She played a gig with Cat Mother & the All Night Newsboys at the Electric Circus in the East Village around 1971.
Vivian was an accomplished harpist who played with the New Haven Symphony. When the country rock band Cat Mother & the All Night Newsboys needed a harp for one of their pieces, Vivian got the gig. She performed at the legendary hippie haven, Electric Circus, wearing an outlandish mini dress and a flowing hair piece. She probably left her white gloves in Danbury with the Ives interviewees!
She met Mel Brooks, who had a big crush on her.
Vivian would regale us with the tale of meeting Mel Brooks when she was in Los Angeles. Apparently, they hit it off. Surely Mel recognized Vivian’s ready sense of humor. She mentioned that Mel would call every so often, and if her husband, Sandy, answered, he’d berate Sandy for staying married to Vivian when she was indeed Mel’s true love. It seemed all in good fun. Anyway, Mel Brooks didn’t stand a chance. Vivian and Sandy were a dazzling couple. By all accounts, these two very good-looking, intelligent, and cultured people shared a story-book romance and marriage.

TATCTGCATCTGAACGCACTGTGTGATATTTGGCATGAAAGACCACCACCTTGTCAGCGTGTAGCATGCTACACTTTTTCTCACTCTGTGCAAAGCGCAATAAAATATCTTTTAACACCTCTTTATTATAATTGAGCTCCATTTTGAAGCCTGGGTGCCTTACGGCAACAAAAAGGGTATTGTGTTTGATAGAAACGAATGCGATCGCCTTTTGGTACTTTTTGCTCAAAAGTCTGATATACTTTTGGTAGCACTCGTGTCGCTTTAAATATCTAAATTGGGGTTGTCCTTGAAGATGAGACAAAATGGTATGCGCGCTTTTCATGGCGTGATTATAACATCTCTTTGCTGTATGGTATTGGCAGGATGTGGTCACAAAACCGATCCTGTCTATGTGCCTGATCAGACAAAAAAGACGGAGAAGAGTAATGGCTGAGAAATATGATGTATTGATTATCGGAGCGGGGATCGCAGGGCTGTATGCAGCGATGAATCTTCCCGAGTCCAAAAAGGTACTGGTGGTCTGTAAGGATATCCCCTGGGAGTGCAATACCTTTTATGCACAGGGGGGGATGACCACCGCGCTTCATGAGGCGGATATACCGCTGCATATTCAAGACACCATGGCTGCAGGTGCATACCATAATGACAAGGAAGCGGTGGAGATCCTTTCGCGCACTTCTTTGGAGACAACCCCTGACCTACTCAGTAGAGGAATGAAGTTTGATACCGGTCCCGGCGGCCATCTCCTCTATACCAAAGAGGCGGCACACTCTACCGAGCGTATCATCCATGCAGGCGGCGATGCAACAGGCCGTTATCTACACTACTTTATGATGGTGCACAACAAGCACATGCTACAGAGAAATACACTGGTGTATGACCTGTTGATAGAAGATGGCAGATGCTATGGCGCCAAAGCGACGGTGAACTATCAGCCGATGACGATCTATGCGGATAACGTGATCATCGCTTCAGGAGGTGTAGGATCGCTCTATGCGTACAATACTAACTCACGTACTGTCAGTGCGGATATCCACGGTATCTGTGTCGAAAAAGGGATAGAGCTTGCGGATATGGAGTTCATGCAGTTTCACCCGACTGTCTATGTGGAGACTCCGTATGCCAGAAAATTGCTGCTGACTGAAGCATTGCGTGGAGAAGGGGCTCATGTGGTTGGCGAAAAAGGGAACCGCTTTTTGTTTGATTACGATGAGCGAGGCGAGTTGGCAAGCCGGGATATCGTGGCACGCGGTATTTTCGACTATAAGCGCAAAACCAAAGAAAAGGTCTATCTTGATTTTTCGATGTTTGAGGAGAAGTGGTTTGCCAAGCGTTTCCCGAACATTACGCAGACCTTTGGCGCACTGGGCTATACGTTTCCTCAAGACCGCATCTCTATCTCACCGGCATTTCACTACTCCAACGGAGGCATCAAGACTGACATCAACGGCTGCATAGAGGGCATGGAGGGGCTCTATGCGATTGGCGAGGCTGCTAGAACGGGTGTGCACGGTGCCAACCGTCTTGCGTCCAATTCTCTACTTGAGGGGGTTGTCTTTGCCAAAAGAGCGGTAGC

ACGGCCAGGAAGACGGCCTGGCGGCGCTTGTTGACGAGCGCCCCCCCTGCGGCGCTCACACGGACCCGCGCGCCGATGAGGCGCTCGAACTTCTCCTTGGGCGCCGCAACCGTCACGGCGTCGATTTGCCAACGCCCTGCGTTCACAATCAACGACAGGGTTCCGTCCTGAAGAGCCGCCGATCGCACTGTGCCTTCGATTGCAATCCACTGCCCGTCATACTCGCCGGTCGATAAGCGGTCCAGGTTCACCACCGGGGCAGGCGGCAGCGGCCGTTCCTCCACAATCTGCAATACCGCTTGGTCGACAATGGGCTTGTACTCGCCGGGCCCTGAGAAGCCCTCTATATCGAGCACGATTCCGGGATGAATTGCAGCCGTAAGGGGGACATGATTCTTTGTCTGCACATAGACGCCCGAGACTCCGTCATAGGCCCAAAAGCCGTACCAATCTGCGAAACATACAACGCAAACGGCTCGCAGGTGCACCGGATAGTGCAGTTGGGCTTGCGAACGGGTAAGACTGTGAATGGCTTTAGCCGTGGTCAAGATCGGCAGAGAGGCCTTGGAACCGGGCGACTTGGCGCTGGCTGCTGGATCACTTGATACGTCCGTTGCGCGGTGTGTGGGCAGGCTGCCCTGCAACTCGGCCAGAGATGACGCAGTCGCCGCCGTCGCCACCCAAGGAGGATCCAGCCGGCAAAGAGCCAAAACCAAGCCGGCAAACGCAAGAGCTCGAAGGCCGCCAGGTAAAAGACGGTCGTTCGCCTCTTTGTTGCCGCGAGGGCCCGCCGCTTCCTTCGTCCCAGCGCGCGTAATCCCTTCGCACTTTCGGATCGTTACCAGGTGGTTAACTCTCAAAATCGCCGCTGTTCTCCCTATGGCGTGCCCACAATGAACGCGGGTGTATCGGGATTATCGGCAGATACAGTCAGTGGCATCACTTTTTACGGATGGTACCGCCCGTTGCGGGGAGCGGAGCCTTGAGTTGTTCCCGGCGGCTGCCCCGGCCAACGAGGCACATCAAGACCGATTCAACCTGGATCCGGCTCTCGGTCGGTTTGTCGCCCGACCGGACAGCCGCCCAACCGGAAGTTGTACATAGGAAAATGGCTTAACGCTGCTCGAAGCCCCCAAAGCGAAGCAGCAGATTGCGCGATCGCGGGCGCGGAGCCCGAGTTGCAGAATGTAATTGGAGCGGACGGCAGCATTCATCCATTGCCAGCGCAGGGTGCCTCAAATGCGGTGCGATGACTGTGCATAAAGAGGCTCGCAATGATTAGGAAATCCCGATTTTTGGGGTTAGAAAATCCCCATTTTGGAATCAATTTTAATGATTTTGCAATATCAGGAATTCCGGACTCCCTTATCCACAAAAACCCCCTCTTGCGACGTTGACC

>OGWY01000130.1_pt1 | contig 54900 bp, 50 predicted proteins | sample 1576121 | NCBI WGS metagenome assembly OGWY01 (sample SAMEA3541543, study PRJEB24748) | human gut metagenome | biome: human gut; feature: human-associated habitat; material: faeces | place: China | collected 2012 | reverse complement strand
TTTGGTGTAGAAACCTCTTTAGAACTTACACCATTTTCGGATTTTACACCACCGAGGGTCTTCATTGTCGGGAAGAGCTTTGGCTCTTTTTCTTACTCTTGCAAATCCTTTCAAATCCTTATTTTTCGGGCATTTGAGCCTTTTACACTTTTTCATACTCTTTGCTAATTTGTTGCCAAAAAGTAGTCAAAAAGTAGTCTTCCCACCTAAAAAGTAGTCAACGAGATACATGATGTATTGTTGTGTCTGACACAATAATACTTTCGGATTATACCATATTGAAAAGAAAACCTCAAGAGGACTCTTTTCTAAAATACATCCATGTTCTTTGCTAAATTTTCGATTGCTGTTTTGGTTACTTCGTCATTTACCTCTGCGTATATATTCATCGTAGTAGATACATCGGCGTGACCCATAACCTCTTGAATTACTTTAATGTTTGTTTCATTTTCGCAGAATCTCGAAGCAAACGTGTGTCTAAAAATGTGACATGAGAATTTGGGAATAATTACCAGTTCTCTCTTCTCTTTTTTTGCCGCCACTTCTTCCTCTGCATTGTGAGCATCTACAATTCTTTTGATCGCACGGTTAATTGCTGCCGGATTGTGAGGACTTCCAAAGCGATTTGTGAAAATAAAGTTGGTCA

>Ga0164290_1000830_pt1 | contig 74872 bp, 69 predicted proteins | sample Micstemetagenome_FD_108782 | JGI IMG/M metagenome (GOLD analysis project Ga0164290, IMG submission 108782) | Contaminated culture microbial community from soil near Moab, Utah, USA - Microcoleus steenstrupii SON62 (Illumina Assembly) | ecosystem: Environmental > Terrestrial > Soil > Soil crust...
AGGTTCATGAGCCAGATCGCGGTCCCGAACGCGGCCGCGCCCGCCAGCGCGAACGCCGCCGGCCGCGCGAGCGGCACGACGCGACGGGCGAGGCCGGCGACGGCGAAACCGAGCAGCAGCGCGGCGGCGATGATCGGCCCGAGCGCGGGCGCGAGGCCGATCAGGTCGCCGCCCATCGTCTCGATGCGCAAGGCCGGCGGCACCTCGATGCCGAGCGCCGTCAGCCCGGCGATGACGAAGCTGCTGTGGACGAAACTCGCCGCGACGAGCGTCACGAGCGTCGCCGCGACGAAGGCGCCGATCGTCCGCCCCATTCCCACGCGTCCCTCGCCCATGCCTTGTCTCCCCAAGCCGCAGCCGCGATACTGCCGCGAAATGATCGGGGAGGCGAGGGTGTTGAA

She foraged for mushrooms with John Cage.
Cage was one of Vivian’s favorite composers. She befriended him and documented his work at a time when it was more often embraced by artists and choreographers than by musicians. While making the engaging documentary, I Have Nothing to Say and I am Saying It, Vivian traveled to France where she filmed Cage’s hunt for mushrooms. She described in mouth-watering detail the gourmet meal they shared after presenting Cage’s bounty to the local chef in Fountainbleu.
She managed OHAM with kindness and compassion.
We hired a young mother to work at OHAM. One afternoon, she sat down on the office couch and fell deeply asleep. I surreptitiously nudged her, trying to coax her awake before Vivian, the boss, discovered her slumbering employee. Before I succeeded, Vivian noticed, and said, “Poor thing. She’s got three young kids at home. She must be tired. Let her sleep.”
Another person was hired for a job requiring a great deal of flexibility and multi-tasking. It quickly became apparent that this person was not at all suited to such work. Vivian found a way to restructure everyone’s assignments and to find a job that was perfectly suited to this employee’s skills and temperament. Would this be the approach to management taught at business school? I don’t know, but I do know that it inspired fierce loyalty and a highly productive work force.
She was a voracious reader.